Burgum gives EV plan the cold shoulder

May 2, 2024 | by magnews24.com

A Charge Point electric vehicle charging station sits ready for use in Bismarck on Feb. 19, 2024. (Michael Achterling/North Dakota Monitor)

Gov. Doug Burgum bashed the idea of electric vehicles in North Dakota as the state Industrial Commission passed, at least for now, on funding a regional plan for EVs. 

“We know that electric vehicles and cold temperatures just don’t mix,” said Burgum, one of three members of the commission. 

The commission was asked to provide $375,000 for the Regional Electric Vehicle Infrastructure Resiliency Plan. The money would come from the Renewable Energy Fund. 

Gov. Doug Burgum (Provided by Office of the Governor)

The request was made by the Energy and Environmental Resource Center at the University of North Dakota. It is working with groups in other states and utility companies. 

It would be a four-state plan led by North Dakota and also includes Minnesota, Montana and South Dakota. 

The plan is to address the unique needs and challenges to developing reliable EV infrastructure in the region. 

The commission on Tuesday asked for more information on the regional study, deferring the item to next month’s meeting. In particular, it asked for more information on how much money the other states are contributing to the plan. 

The plan has an overall price tag of $1.875 million, funded in part by the federal Department of Energy and Department of Transportation. 

Burgum said his interactions with the federal agencies show that they do not understand the limitations of electric vehicles in a cold climate. 

He said federal incentives are artificially inflating the demand for EVs when, at the same time, federal policies are making it harder for baseload power providers like North Dakota’s coal-fired power plants to provide affordable energy.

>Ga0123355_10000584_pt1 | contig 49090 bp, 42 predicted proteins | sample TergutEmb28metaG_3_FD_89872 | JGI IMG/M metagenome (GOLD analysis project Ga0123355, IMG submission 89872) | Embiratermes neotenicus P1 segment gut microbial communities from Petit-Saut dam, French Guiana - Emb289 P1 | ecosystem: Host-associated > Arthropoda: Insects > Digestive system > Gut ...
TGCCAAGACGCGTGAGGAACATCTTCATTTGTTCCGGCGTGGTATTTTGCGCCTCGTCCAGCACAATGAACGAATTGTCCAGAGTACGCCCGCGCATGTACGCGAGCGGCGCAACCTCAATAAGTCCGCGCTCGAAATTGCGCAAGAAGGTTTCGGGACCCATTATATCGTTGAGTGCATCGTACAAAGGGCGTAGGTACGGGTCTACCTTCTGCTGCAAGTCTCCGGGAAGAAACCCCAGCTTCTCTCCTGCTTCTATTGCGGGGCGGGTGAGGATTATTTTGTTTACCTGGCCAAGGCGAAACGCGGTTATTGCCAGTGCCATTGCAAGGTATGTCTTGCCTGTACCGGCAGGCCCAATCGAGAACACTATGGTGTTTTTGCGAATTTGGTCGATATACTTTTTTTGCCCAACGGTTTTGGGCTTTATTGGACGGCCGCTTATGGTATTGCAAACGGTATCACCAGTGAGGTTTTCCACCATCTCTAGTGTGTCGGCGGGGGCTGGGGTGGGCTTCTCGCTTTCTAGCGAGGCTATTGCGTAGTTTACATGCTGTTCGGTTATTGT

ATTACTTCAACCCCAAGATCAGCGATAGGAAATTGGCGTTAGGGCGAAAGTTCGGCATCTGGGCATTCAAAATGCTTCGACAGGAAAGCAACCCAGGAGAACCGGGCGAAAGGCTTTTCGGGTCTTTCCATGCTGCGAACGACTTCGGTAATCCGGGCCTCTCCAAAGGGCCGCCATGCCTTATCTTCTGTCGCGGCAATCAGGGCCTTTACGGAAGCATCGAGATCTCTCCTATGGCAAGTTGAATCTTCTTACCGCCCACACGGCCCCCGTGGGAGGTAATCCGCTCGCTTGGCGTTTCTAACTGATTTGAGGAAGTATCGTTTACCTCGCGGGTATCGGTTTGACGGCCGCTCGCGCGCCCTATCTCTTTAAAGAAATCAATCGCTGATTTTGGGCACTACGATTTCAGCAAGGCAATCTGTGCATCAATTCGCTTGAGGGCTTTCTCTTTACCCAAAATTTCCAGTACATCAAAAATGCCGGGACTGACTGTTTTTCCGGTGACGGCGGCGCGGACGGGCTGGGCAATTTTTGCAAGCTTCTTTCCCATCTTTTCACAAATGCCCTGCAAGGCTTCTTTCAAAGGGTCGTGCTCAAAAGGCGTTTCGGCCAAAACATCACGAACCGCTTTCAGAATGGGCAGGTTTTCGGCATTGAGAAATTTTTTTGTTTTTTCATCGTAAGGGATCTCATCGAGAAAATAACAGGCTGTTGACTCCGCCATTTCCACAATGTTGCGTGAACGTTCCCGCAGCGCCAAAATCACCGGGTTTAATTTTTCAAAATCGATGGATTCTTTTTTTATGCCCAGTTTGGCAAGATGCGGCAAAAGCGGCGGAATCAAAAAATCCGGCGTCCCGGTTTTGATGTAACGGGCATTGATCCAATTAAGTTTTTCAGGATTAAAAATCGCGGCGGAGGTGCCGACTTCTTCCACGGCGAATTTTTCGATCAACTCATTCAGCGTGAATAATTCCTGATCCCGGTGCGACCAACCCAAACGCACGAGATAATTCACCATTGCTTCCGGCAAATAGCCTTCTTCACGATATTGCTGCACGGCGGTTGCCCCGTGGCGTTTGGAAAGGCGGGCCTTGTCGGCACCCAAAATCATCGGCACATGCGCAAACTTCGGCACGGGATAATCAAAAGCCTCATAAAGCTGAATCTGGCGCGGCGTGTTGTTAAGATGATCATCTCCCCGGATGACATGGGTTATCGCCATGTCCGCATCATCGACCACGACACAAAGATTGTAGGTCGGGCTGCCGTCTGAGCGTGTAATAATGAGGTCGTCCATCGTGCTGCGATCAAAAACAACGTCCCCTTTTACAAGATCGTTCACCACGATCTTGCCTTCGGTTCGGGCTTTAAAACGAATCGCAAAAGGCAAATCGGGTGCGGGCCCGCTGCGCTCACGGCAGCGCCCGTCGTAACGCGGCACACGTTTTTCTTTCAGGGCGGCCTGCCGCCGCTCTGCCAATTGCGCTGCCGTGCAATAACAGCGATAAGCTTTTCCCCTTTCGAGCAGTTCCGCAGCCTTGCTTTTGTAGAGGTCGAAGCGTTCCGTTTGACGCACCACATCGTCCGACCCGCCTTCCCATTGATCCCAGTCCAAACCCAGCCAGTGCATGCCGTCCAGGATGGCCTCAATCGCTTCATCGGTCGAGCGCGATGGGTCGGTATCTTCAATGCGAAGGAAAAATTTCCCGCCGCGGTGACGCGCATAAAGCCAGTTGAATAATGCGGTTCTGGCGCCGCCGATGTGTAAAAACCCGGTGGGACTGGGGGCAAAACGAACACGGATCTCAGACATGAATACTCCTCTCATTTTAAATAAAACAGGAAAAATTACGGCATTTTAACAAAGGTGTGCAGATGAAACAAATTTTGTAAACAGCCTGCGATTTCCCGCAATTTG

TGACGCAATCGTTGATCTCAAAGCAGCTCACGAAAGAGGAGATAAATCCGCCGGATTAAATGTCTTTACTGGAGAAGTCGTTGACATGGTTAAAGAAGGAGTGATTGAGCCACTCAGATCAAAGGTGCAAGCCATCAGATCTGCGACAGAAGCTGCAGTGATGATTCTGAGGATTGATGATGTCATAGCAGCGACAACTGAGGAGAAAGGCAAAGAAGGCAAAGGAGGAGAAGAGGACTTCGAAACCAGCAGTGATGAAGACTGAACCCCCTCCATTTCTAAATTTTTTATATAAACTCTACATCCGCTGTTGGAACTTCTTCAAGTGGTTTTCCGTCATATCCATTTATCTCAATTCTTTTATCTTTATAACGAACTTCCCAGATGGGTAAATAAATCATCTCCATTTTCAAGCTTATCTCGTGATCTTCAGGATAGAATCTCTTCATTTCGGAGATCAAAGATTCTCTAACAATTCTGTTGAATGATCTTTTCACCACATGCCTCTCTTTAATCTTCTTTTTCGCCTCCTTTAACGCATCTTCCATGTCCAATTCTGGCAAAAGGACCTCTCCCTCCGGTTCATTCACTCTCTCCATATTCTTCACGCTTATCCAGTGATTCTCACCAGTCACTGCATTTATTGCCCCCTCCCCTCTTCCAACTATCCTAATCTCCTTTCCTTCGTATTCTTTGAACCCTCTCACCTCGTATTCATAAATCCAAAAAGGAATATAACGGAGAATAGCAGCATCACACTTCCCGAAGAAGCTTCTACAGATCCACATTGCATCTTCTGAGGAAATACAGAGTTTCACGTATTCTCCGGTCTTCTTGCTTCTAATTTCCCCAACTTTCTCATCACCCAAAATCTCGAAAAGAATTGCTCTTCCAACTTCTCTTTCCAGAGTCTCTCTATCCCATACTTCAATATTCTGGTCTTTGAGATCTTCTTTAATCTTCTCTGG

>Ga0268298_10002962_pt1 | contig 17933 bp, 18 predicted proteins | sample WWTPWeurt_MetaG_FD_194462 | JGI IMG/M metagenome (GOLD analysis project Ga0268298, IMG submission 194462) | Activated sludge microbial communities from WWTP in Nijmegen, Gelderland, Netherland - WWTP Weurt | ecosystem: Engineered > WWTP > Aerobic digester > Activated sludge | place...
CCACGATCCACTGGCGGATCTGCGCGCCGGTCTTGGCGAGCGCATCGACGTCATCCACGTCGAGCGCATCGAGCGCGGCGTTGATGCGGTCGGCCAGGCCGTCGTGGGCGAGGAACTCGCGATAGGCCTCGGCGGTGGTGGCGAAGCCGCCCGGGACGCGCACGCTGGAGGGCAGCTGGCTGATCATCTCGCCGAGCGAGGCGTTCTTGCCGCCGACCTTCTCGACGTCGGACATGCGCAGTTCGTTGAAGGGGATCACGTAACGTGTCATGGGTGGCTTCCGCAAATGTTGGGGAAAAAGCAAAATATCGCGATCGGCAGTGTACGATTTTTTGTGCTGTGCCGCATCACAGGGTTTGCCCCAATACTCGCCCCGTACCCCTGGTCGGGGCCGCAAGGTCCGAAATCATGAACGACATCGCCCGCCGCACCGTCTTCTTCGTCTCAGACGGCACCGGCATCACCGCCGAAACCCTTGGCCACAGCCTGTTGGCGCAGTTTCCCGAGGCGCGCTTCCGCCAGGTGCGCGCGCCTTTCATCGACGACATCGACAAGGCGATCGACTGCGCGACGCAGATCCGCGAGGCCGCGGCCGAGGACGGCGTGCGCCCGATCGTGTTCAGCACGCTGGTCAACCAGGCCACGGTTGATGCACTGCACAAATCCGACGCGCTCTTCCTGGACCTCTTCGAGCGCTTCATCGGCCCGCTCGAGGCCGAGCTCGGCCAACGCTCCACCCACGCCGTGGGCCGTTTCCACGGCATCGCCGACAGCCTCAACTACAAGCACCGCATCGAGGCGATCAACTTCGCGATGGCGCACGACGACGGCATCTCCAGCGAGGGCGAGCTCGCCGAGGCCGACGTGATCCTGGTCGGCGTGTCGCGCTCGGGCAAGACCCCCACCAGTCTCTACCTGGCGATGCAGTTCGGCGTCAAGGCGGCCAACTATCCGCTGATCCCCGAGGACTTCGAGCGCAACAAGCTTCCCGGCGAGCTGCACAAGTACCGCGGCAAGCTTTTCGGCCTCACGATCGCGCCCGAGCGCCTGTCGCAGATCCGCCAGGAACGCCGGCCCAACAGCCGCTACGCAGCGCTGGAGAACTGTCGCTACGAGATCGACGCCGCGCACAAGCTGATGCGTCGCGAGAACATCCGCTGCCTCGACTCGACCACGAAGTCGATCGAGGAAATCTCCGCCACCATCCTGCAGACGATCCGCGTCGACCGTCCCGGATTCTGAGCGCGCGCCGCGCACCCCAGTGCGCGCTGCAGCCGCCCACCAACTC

He predicted brownouts and blackouts in the coming years. 

“If this report is going to highlight all the problems associated with the current plan, then I’d be interested in funding it,” Burgum said. 

He also was critical of Minnesota, which last year approved a carbon-free energy standard requiring Minnesota utility providers to transition to 100% carbon-free electricity sources by 2040, including sources from across state lines. The Industrial Commission is planning to submit comments to Minnesota regulators regarding the implementation of the new rule. Commissioners also are weighing a potential court challenge over Minnesota’s regulation.

Over half of the electricity generated in North Dakota goes to out-of-state customers, and most of that supply goes to Minnesota, the North Dakota Lignite Energy Council has said.

“They don’t want some of our electrons,” after 2040, Burgum said. “That’s the ongoing battle.” 

The North Dakota Department of Transportation does have its own EV infrastructure program, receiving almost $26 million in federal funds. The program includes a networking database and a virtual networking event on May 16. 

Enhanced oil recovery

The commission also approved a permit for XTO Energy to test using different techniques for enhanced oil recovery at a group of wells along the Little Missouri River. Director of Mineral Resources Lynn Helms noted that the parent company of XTO is ExxonMobil, and it was exciting to see a large oil and gas company experimenting with enhanced oil recovery in the Bakken.

Helms has said developing enhanced oil recovery is critical to extending the life of North Dakota’s oil fields. 

“This is a really important project to move this forward,” Helms said. “We have three projects running right now that are testing three different technologies. This will bring a fourth technology innovation to the table by a company the scale of ExxonMobil.”  

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